Book Review: Nona the Ninth

Tamsyn Muir has a distinct voice and a talent for writing prose that reveals nothing, hints at everything, and keeps you reading.

I don’t really know how to describe Muir’s writing to you. She manages to combine grimdark, internet culture, bible references, and Tumblr together into a compelling narrative. What’s more, Muir doesn’t mind reminding us that she will do whatever she wants and we will probably like it.

Nona the Ninth (NtN) is the third entry in what is now the Locked Tomb Series, it was originally a trilogy, but all of us who have ever tried to make something out of an idea know that these things inevitably grow.

The greatest warning I have to give about this book is that it is slow. Telling the story from the perspective of someone who is practically a child was a brave choice. Somehow, NtN manages to be a book in which nothing happens, a lot is revealed, and a plot where nothing but loose threads remain.

I really liked this book, it’s certainly not for everyone, but read this modern science fantasy novel if…

  • You grew up on Tumblr
  • You want to dive into an active cosplay, and theory community
  • You want to finish a book with more questions than you started it with
  • You don’t care if the POV and authorial voice changes from chapter to chapter or book to book (Muir does this very well).
  • You want to sympathize with necromancers.
  • You like campy dialogue and internet culture.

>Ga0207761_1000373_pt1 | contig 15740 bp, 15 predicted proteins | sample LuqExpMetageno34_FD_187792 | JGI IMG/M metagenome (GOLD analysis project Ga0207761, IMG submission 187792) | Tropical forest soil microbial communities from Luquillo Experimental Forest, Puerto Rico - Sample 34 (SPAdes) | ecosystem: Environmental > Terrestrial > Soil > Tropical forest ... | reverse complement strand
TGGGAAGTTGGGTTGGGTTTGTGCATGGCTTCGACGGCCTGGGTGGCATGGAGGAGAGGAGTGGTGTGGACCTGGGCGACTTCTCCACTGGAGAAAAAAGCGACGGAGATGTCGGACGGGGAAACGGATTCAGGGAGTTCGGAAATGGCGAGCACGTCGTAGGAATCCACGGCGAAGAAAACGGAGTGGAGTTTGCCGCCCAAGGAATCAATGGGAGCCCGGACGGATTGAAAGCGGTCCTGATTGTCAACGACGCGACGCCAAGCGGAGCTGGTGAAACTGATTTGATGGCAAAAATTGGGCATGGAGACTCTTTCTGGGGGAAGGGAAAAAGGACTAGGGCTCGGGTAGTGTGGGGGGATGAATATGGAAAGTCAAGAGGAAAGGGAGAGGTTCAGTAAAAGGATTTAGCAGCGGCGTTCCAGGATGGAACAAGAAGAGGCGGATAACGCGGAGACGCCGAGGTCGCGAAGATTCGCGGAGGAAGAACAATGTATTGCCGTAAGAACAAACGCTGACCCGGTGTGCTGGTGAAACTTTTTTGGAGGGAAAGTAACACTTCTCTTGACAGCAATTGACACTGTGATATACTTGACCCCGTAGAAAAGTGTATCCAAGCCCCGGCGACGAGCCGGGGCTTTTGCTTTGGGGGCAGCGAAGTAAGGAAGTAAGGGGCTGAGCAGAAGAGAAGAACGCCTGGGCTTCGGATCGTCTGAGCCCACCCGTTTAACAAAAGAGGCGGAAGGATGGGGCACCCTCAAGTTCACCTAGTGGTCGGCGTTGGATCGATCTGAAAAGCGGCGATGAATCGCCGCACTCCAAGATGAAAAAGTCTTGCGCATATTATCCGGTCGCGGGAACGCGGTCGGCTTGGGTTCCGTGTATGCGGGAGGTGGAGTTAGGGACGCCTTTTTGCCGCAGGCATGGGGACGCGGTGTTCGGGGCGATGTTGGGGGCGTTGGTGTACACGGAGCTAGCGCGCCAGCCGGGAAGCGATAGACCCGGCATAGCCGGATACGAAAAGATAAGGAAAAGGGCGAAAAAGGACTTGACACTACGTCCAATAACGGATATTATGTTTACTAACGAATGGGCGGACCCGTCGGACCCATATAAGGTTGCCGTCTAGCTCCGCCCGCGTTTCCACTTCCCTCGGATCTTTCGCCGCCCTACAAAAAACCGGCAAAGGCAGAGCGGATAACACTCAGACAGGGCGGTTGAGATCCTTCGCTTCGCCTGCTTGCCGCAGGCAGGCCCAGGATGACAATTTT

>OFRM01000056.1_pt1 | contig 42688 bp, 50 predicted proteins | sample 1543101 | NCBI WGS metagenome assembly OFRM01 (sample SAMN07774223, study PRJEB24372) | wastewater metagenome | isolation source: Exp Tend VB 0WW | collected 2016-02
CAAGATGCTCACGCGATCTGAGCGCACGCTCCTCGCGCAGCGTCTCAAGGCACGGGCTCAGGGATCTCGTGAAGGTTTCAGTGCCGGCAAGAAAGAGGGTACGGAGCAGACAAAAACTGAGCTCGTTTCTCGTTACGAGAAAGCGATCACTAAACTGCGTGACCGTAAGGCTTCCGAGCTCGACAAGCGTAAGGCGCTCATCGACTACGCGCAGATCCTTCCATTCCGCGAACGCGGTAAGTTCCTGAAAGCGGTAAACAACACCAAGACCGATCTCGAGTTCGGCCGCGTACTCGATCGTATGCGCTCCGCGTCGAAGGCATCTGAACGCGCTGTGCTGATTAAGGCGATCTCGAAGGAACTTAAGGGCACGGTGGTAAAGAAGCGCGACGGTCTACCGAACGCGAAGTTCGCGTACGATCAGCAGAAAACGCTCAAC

If you have no idea what I am talking about, go read the first book in this series; Gideon the Ninth. If you want to tell me I’m wrong or just chat, come find me on Twitter. If you have any specific theories or thoughts about Nona the Ninth or the greater Locked Tomb Series leave a comment below.

A Month-ish With The Cheap Projector I Bought On Amazon

And it only got lost in the mail once.

A few months ago my partner and I got the idea to get a projector. We have high ceilings, a lot of bare walls, and not much use for them. So we started looking for a projector. There are a lot of options out there, especially now with companies like Anker getting into the portable projector market. You can get a lot of features for $500 like a rechargeable battery and integrated storage, but honestly, I can’t think of many actual use cases for those. Sure, it’s a nice idea, but how often are you going to go camping and bring a projector screen to you?